The Holiday of Sukkot starts tonight. It is the only holiday where we are commanded to be happy. That in and of itself is very interesting. We have just come through the holiday of Yom Kippur where we are being judged and that is not an easy thing. So, in one sense it almost seems like this is the reward.
Still, if you look at the customs affiliated with Hoshanah Rabbah, the sixth day of this seven day holiday, there are still clearly signs involved that deal with the season of repentance. It has led some to believe that at one point that was actually more the day when our fate was finally sealed, not Yom Kippur.
Either way, today the holiday is celebrated with a lot of fun and enjoyment. One of the symbols associated with the holiday is the Etrog (a citrus fruit) and a lulav (branches from three different types of trees). There are lots of explanations as to what each one means and why they are combined and I am not going to get into that here.
Traditionally each person is supposed to have his or her own etrog and lulav. The way we get around that is you can ‘borrow’ from someone else but you explicitly tell them that you are not loaning it to them but actually giving it to them (so they own it) but only with the understanding that they will return it to you after they are finished making the blessing and shaking it.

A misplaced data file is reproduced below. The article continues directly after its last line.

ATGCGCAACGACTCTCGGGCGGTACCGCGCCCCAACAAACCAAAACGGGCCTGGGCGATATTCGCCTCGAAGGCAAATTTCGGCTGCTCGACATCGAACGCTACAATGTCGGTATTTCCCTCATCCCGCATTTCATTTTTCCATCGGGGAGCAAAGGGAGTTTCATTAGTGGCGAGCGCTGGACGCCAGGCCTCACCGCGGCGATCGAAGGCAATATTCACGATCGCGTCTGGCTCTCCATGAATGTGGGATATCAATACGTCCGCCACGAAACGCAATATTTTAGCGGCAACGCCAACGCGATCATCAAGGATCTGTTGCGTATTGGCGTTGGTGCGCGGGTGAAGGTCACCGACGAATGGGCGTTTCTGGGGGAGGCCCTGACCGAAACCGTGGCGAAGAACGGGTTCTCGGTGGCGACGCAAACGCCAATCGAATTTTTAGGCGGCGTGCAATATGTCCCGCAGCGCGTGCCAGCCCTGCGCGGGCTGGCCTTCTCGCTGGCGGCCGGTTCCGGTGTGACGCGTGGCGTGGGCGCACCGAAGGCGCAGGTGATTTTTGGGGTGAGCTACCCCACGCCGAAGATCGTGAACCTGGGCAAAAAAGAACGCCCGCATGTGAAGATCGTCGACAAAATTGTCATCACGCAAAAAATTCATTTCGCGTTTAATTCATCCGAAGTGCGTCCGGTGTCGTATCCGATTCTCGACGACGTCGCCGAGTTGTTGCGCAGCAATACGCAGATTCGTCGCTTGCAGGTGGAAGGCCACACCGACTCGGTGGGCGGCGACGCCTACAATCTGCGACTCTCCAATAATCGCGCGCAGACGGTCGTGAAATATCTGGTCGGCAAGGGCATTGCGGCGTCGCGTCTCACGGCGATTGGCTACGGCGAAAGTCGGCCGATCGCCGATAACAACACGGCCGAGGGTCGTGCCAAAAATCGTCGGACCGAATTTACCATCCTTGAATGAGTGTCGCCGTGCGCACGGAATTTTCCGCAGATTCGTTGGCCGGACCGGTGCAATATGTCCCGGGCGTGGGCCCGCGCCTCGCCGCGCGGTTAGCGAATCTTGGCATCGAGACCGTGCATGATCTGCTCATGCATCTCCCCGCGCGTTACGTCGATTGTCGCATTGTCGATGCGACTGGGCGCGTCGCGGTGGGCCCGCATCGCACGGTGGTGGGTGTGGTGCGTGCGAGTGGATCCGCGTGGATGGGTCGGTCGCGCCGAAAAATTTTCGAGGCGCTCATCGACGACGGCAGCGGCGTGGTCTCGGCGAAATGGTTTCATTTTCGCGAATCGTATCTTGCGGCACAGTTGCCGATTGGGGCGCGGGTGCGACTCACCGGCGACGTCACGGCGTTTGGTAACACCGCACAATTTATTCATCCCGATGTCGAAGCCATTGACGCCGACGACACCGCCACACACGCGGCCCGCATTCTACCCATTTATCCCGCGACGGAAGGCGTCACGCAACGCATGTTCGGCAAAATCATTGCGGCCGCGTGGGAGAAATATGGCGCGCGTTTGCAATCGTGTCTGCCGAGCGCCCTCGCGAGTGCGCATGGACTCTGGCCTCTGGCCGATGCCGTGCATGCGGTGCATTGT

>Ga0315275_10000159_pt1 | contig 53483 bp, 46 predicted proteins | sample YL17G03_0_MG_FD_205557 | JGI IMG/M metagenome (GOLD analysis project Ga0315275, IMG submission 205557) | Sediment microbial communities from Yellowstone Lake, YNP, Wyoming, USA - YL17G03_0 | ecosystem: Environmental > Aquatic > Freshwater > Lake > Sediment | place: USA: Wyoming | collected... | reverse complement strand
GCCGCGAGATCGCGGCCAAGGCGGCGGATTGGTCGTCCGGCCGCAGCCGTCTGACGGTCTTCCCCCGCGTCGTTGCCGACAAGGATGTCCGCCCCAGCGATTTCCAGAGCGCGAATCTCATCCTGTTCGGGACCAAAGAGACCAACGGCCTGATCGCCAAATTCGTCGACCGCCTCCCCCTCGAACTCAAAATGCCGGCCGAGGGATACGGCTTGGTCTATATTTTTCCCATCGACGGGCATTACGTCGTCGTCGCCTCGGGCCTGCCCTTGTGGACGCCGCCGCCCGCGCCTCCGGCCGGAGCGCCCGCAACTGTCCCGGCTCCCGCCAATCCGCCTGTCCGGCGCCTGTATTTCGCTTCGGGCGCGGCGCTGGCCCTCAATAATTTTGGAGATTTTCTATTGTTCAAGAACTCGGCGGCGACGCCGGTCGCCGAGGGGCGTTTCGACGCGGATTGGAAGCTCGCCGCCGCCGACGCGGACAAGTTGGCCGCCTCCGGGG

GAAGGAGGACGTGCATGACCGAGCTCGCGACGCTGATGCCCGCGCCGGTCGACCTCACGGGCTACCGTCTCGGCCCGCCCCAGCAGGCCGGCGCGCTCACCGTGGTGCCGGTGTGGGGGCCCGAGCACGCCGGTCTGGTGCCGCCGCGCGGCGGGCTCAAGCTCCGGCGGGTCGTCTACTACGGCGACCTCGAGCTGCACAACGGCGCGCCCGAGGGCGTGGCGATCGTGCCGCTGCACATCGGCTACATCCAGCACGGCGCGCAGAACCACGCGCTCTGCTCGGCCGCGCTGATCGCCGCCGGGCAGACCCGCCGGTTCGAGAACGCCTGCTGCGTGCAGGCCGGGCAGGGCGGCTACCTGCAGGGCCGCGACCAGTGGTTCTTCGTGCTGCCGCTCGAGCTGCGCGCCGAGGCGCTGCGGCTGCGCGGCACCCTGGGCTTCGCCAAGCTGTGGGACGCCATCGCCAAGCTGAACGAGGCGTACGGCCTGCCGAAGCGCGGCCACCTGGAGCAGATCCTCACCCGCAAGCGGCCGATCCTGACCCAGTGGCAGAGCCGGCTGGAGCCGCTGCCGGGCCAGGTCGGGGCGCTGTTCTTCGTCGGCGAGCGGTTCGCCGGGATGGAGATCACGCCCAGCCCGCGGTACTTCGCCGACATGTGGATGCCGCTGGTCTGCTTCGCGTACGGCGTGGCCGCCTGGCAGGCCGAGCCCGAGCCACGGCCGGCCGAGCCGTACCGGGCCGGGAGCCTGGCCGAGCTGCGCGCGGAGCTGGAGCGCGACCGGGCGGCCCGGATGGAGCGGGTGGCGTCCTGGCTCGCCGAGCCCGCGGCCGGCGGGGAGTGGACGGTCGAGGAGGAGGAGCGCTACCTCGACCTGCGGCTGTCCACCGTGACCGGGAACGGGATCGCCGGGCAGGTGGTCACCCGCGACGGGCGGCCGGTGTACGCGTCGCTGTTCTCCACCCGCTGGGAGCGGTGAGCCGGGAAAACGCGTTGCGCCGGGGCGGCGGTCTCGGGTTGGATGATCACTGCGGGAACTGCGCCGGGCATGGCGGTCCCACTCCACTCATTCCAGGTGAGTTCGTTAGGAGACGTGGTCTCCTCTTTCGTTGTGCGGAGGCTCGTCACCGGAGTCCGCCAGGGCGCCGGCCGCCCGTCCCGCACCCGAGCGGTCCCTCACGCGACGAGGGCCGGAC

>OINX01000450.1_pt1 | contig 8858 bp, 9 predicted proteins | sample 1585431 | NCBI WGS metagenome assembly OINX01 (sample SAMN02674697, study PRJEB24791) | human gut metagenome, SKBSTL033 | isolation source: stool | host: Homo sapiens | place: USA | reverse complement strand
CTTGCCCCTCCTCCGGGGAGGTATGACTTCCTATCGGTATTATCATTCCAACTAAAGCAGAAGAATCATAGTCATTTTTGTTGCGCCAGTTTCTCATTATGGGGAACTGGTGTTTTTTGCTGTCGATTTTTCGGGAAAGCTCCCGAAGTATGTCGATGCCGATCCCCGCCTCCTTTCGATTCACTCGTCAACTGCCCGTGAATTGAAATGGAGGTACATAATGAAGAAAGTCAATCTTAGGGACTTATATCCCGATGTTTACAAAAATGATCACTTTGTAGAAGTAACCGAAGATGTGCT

I have at times purchased an etrog and lulav set but other times I have ‘borrowed’ it from someone else. This year, after buying a house and feeling quite poor, I figured I would not purchase my own. It was my son, however, who indicated that he would really like to have one this year. When you have a nine year old that enjoys the meaning and symbolism of the holiday, that enjoys participating in the services and going to shul (synagogue) on the important, but lesser known holidays, what can you do? I purchased my own etrog and lulav set and I am thrilled to have them and to be sharing them with my son.
I wish you a Hag Samach, Happy Holidays.